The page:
monies of which di'inking - houses are deprived. Their heads are
cool, while their hands are strengthened by industry sevenfold
productive — industry born of temperance. Moreover, there are
very few members of temperance societies who have not laid by

a drink : the boatmen of Killarney, proverbial for drunkenness, insubordi-
nation, and recklessness of life, declined tlie whisky we had taken with
us for the bugle-player, who was not ' pledged,' and after hours of hard
labour, dipped a can into the lake, and refreshed themselves from its
waters. It was amusing as well as gxatifying to hear their new reading of
the address to the famous echo — ' Paddy Blake, plase yer honour, the
gintleman promises ye some coffee whin ye get home ;' and on the Black-
water, a muddy river, as its name denotes, our boat's crew put into shore,
midway between Youghal and Lismore, to visit a clear spring, with the
whereabouts of which they were familiar. The whisky-shops are closed
or converted into coffee-houses ; the distilleries have, for the most part,
ceased to work ; and the brcNveries are barely able to maintain a trade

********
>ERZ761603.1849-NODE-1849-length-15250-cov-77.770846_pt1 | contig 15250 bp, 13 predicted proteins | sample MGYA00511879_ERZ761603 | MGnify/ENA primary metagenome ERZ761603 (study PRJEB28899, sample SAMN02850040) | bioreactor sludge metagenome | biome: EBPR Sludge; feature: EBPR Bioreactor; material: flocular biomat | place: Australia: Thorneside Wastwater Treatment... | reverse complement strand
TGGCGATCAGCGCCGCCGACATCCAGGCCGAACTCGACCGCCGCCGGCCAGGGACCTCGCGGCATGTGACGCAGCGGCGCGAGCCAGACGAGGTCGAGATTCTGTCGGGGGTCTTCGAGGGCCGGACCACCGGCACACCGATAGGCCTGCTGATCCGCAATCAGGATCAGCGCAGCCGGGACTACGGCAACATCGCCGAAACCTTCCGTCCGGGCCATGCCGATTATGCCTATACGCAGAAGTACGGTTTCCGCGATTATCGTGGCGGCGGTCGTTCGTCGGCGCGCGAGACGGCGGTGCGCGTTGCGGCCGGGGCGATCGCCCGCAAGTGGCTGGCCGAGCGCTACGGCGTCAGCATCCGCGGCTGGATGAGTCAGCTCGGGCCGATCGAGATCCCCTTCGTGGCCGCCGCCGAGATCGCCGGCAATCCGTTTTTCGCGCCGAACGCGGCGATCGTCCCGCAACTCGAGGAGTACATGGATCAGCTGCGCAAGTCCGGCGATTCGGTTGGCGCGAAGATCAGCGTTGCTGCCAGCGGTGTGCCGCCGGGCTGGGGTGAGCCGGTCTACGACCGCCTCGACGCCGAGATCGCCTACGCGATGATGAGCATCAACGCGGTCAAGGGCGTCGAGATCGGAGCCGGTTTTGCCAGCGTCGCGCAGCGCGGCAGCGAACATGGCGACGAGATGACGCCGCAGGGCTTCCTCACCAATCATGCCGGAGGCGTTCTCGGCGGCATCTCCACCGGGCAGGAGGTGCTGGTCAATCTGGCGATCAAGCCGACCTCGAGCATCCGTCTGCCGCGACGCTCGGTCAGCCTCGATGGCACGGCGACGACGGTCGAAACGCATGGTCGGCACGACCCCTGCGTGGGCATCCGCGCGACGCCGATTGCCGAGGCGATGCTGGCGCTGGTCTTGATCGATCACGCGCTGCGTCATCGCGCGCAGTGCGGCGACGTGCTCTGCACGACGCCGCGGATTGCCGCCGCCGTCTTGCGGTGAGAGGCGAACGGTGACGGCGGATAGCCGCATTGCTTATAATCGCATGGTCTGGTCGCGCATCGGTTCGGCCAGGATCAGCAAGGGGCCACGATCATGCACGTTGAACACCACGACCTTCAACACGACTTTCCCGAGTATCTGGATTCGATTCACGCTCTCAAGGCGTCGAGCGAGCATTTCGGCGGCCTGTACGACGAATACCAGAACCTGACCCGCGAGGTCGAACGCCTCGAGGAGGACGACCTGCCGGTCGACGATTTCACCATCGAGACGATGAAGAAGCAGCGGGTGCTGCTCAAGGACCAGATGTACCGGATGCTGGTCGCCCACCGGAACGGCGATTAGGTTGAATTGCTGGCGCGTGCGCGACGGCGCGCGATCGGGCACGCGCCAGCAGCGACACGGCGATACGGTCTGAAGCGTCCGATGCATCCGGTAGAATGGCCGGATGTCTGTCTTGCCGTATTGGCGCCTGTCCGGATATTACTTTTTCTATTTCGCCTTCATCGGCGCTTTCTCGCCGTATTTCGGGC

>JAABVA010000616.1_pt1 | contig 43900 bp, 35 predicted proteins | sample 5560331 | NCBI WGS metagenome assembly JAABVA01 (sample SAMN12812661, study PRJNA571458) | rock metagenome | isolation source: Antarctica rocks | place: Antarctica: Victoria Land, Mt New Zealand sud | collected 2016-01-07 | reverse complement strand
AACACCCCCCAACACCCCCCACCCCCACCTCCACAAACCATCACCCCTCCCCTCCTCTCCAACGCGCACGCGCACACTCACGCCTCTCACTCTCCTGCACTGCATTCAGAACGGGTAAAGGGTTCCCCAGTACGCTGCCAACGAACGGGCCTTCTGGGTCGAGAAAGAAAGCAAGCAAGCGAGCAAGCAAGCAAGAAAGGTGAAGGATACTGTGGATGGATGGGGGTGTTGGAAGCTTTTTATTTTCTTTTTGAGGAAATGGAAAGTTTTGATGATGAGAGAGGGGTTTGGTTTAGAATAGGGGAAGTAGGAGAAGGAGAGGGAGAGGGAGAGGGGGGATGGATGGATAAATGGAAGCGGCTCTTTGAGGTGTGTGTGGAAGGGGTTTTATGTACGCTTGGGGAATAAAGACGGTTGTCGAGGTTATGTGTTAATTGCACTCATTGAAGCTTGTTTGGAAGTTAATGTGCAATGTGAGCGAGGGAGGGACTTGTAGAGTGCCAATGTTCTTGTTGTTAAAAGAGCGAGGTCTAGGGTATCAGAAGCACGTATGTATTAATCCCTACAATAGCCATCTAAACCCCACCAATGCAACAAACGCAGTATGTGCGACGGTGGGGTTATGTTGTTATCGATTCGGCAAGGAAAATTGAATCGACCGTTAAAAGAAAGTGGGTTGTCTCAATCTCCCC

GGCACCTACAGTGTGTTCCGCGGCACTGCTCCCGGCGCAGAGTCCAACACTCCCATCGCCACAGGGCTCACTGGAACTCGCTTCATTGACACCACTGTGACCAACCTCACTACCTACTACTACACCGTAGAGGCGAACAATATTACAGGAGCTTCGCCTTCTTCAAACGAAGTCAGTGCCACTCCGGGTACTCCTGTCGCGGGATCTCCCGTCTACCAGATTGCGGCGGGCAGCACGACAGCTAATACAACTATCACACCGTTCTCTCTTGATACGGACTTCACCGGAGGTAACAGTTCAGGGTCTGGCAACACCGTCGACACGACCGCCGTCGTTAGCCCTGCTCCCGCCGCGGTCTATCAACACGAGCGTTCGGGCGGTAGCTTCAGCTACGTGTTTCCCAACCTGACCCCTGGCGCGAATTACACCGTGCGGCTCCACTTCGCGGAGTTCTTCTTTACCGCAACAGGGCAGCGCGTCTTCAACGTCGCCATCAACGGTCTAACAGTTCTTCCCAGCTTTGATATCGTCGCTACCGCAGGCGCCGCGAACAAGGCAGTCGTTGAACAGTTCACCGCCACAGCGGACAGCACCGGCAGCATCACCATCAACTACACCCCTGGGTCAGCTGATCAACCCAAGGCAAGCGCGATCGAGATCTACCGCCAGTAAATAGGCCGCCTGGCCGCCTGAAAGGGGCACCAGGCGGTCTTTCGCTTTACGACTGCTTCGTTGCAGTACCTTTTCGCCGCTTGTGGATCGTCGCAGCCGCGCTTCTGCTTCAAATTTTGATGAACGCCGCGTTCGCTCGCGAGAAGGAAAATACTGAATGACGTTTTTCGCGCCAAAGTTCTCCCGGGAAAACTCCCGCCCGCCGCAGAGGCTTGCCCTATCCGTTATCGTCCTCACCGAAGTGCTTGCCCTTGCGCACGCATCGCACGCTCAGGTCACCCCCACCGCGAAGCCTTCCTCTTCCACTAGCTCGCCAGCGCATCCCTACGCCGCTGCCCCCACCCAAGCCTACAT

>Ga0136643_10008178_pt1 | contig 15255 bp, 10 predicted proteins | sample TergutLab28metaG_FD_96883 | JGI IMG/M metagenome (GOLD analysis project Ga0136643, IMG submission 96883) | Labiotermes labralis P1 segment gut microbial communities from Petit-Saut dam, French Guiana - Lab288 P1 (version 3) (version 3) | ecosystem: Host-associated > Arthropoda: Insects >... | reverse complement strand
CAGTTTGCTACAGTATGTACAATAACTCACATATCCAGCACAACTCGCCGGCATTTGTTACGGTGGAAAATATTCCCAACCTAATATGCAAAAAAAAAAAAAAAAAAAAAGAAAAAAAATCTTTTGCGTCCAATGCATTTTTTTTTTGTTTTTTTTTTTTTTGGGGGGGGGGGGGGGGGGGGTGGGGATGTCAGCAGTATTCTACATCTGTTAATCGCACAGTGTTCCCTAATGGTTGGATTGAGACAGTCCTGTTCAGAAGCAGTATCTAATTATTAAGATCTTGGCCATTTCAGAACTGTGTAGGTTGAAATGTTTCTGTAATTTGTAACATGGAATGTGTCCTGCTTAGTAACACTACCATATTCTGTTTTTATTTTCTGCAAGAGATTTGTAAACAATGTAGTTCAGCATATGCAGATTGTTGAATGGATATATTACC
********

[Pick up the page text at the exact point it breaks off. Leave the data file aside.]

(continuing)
sufficient to prevent entire stoppage. Of the extent of the change, there-
fore, we have had ample experience ; and it is borne out by the assurances
of so many who live in toT\Tis as well as in the country, that we can have
no hesitation in describing sobriety to be almost universal throughout Ire-
land." IVIr Hall, at a late meeting m Exeter Hall on behalf of Father
Mathew, related the following anecdote illustrative of the great moral
change which had taken place hi Ireland. " About seven or eight years
ago he had visited a friend of liis at Limerick, intending to enjoy the
sport of fishing in the Shannon. In order that the man whom Ms friend
employed to attend the boat should ap]pear as decent as j)ossible, a new